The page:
• The Arthritis Foundation sponsors fibromyalgia support groups in many places in the US. For information on groups and physician referral lists by area, visit their website (www.arthritis.org).
• For other lists of FM support groups, see the website of the National Fibromyalgia Association (www.fmaware.org).
Other resources for finding doctors include:
• The "Please Post Your Good Doctor Here" message string at the top of ProHealth’s ME/CFS & FM Message Board.
(http://www.prohealth.com/me-cfs/blog/boardhome.cfm). It is 23 pages long, but you can search on your city, state or doctor name to pull up any posts that may help you.
• The "Good Doctors" list at Co-Cure.
• The FMS Community website.
• Devin Starlanyl's site.
Making Doctor Visits Productive
With long-term illnesses like CFS and fibromyalgia, both you and your healthcare providers have different roles than in acute illnesses. Because your condition is an ongoing one and you are the day-to-day manager, the patient/provider relationship is more appropriately a partnership.
How can you make good use of your doctor visits? We suggest you think of them using the phrase "take PART." The letters mean Prepare, be Active, Repeat and Take action. (This acronym is adapted from advice about doctor/patient relationships in The Arthritis Helpbook by Kate Lorig and James Fries.)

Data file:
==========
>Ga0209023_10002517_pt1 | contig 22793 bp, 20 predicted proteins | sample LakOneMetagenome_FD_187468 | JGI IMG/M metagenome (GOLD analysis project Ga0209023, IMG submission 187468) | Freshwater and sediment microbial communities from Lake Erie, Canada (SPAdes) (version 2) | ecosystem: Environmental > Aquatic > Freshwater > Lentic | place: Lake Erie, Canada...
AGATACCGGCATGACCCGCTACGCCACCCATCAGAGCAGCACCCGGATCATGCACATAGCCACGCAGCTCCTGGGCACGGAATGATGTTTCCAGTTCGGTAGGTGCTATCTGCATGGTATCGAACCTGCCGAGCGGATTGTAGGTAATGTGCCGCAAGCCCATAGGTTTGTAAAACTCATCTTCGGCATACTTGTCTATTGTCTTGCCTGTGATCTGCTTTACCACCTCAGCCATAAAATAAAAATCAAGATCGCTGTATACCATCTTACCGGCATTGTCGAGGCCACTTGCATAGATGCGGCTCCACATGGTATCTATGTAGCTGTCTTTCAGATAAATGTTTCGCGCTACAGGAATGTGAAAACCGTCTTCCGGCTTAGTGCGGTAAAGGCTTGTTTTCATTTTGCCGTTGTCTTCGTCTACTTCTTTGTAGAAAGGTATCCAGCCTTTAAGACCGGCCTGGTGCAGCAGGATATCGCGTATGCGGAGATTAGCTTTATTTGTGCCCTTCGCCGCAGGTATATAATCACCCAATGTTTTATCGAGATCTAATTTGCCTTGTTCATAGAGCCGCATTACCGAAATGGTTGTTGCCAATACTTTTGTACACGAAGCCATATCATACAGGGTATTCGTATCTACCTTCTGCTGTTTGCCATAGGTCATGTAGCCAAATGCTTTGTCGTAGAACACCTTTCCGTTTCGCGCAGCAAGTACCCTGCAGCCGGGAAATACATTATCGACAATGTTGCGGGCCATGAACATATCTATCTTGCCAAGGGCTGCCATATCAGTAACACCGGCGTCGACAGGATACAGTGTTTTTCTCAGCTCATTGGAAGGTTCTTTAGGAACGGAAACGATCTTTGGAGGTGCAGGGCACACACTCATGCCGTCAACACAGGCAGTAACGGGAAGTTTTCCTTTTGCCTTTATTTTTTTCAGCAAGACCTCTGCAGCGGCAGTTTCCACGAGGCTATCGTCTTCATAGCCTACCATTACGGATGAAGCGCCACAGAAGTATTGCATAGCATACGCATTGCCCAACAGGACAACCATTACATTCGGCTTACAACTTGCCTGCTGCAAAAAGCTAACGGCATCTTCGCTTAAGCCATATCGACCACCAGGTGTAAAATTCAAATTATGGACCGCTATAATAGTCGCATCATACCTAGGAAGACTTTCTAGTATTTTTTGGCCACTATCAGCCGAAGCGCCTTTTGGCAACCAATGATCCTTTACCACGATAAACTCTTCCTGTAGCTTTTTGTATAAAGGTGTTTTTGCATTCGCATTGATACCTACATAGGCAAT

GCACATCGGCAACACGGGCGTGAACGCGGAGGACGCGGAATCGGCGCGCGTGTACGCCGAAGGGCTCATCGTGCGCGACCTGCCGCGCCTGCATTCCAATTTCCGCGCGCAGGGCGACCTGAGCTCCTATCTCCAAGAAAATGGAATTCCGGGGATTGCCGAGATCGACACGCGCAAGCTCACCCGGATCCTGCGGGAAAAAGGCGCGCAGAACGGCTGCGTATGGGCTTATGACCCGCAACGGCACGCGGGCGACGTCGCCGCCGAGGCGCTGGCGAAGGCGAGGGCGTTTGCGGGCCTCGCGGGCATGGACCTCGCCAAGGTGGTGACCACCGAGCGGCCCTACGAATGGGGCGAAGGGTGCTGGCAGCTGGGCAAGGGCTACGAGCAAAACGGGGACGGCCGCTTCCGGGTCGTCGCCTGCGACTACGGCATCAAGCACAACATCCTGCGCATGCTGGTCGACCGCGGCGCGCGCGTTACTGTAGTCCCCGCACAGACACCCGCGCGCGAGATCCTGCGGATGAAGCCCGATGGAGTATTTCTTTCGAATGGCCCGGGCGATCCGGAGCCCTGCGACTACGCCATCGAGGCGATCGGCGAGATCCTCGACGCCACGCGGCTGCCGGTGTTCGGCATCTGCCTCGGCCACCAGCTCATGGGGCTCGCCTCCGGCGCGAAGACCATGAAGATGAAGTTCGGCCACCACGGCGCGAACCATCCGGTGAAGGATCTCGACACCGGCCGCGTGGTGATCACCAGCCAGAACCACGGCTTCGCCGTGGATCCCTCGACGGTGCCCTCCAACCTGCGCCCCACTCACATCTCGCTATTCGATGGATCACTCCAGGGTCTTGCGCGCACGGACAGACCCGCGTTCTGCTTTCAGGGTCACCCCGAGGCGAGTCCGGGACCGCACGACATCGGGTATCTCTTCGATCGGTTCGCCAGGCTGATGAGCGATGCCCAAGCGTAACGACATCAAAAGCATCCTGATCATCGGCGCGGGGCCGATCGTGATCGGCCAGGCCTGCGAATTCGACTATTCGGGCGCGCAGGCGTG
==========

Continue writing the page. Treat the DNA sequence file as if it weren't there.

Before the appointment, make a list of your questions or concerns.
Are you worried about a new symptom? Would you like to try a new sleep medication? Write down your concerns, recognizing that probably no more than two or three issues will be addressed in one visit.
As part of your preparation, consider rehearsing a concise description of your symptoms and situation.
Studies suggest that doctors allow around 20 seconds for a patient to describe her concerns before interrupting, so be prepared to state succinctly your concerns and what you want from the doctor.
If you are uncertain that you can explain yourself adequately or remember the doctor's response, consider asking someone to accompany you to the appointment.
Begin the visit with a brief description of your main concerns. For example, you might start by saying something like, "I came in to talk about improving my sleep. I've been having trouble falling asleep and I wake up several times during the night. The drug I've been taking doesn't seem to be effective any more." If you have a written list of concerns, give it to the doctor.
In addition to making a clear and concise statement of your concerns, take an active role in the meeting by interacting with the doctor.
• If you don't understand something, ask her to explain it again.
• If you think a proposed treatment won't work or you are unwilling to try it, tell the doctor.